One-in-three chance yield curve inverts, S.F. Fed researcher suggests

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A flattening yield curve only slightly increases the risk of a recession, and research by the Federal Reserve Bank of San Francisco suggests a one-in-three chance the yield curve inverts by yearend.

Using a term structure model, Jens H.E. Christensen, a research advisor in the Economic Research Department of the Federal Reserve Bank of San Francisco, determined “the risk of a recession happening within the next year is slightly elevated — with around a one-in-three chance of a yield curve inversion within the next three months.”

Given the lag between a yield curve inversion and recession, he said, “this leaves a high chance that the current economic expansion will continue beyond June 2019 and become the longest in U.S. history,” Christensen wrote in an Economic Letter.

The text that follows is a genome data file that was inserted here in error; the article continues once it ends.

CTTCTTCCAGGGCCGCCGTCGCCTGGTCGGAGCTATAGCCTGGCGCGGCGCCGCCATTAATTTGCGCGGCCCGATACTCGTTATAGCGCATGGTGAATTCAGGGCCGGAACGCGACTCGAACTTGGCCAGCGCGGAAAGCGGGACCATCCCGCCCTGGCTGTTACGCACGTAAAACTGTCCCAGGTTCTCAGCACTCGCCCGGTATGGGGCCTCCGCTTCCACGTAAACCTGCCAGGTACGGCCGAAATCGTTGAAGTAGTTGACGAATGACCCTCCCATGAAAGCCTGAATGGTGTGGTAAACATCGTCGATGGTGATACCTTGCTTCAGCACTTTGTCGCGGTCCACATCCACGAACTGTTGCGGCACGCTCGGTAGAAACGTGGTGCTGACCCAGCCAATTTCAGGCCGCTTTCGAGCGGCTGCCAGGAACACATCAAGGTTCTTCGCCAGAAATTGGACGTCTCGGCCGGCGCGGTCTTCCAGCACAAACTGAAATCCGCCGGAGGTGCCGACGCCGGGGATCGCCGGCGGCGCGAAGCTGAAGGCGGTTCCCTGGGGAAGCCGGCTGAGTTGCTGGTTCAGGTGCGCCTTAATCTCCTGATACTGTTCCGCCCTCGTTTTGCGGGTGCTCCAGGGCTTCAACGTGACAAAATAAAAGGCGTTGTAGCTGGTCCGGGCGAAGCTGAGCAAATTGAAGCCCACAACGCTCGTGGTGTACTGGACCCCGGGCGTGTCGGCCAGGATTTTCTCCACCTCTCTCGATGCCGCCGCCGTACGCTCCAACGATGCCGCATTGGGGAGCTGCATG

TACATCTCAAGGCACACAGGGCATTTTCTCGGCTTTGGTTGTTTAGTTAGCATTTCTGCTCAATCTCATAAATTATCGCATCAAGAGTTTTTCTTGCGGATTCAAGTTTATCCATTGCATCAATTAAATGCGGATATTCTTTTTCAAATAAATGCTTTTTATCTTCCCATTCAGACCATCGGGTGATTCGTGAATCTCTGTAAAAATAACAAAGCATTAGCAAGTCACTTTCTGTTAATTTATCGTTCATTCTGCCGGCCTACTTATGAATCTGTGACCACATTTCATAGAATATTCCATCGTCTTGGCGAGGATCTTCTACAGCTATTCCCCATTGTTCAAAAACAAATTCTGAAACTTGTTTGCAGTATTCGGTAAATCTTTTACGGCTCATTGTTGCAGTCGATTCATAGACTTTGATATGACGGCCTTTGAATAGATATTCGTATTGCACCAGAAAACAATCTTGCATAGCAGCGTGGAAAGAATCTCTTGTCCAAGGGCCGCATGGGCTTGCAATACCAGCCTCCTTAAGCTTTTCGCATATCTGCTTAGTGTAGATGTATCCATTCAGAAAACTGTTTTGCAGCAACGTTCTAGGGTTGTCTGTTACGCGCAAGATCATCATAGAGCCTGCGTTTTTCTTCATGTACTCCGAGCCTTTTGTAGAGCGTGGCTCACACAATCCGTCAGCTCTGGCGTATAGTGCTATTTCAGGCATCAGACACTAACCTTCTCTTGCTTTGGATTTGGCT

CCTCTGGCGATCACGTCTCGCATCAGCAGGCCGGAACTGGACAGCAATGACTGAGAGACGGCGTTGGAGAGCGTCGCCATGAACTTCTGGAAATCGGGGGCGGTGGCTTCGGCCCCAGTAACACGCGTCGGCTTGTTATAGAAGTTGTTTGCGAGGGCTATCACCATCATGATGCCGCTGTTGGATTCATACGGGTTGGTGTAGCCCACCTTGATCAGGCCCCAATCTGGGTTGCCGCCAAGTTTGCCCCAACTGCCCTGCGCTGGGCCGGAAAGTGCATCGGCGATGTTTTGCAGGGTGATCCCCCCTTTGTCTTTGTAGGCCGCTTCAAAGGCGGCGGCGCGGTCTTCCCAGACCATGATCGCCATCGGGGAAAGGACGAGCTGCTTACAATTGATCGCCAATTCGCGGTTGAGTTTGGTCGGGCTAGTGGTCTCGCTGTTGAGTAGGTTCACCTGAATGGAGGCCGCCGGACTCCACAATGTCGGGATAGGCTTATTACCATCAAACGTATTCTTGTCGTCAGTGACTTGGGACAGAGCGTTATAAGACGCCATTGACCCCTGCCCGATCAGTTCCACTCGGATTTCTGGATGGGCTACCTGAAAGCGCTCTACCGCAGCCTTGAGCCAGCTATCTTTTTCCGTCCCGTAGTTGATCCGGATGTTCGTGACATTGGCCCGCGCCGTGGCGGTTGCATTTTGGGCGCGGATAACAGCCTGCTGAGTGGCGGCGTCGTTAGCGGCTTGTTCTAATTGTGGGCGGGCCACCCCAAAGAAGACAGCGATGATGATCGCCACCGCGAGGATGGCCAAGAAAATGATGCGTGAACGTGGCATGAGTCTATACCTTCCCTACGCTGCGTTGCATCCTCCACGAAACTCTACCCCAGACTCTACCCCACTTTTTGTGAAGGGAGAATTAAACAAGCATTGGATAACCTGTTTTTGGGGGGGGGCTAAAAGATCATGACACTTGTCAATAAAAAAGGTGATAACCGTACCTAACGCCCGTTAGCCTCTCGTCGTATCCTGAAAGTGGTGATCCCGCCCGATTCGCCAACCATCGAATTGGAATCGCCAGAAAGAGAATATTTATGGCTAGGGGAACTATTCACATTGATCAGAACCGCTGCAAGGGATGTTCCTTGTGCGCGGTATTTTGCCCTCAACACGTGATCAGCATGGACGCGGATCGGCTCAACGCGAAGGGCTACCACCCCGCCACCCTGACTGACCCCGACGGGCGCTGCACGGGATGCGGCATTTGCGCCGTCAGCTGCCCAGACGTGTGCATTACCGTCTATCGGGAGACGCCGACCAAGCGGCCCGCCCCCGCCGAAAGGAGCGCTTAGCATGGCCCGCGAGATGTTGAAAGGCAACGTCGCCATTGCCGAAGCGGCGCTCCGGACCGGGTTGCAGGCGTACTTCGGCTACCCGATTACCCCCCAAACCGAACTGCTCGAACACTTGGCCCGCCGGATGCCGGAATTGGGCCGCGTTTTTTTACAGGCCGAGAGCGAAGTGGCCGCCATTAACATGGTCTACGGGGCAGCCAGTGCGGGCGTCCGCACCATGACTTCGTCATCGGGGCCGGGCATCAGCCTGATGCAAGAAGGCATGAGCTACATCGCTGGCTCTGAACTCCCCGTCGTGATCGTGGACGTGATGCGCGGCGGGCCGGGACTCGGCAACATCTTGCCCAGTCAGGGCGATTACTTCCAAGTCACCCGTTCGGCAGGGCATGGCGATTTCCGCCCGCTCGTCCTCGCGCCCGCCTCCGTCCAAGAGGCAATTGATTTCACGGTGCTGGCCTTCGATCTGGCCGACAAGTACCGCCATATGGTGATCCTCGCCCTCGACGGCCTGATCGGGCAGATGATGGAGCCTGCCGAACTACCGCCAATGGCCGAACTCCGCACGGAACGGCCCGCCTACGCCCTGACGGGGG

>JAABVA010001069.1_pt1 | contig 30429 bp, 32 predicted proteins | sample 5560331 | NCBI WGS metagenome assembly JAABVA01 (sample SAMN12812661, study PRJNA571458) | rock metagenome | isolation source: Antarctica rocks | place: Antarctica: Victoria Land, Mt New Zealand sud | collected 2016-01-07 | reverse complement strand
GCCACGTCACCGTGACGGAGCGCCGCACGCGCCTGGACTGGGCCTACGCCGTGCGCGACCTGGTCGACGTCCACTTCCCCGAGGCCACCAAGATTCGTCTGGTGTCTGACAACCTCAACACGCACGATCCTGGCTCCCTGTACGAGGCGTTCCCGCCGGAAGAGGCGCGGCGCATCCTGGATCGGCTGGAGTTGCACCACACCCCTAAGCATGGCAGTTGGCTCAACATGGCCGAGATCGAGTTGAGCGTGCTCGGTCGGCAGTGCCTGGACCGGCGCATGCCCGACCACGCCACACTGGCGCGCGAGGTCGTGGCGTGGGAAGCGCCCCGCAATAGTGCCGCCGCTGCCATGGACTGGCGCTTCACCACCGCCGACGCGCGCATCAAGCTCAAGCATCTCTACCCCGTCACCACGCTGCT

The unusual low levels of long-term Treasury yields “is reflected in the estimated model dynamics,” and several possible explanations are offered including: “declines in the risk-free or natural real rate from low productivity or an aging population,” and quantitative easing, whereby central banks bought vast amounts of long-term assets following the financial crisis.

"In either case, U.S. long-term yields may react less to increases in U.S. short-term interest rates than past experience would suggest," Christensen noted. "All else being equal, such factors would make it more likely that an inverted yield curve may not signal expectations among investors of a looming recession, unlike the assumption in this Letter. Therefore, these results should be viewed as upper bound estimates of the actual risk of a recession."

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Monetary policy Federal Reserve Bank of San Francisco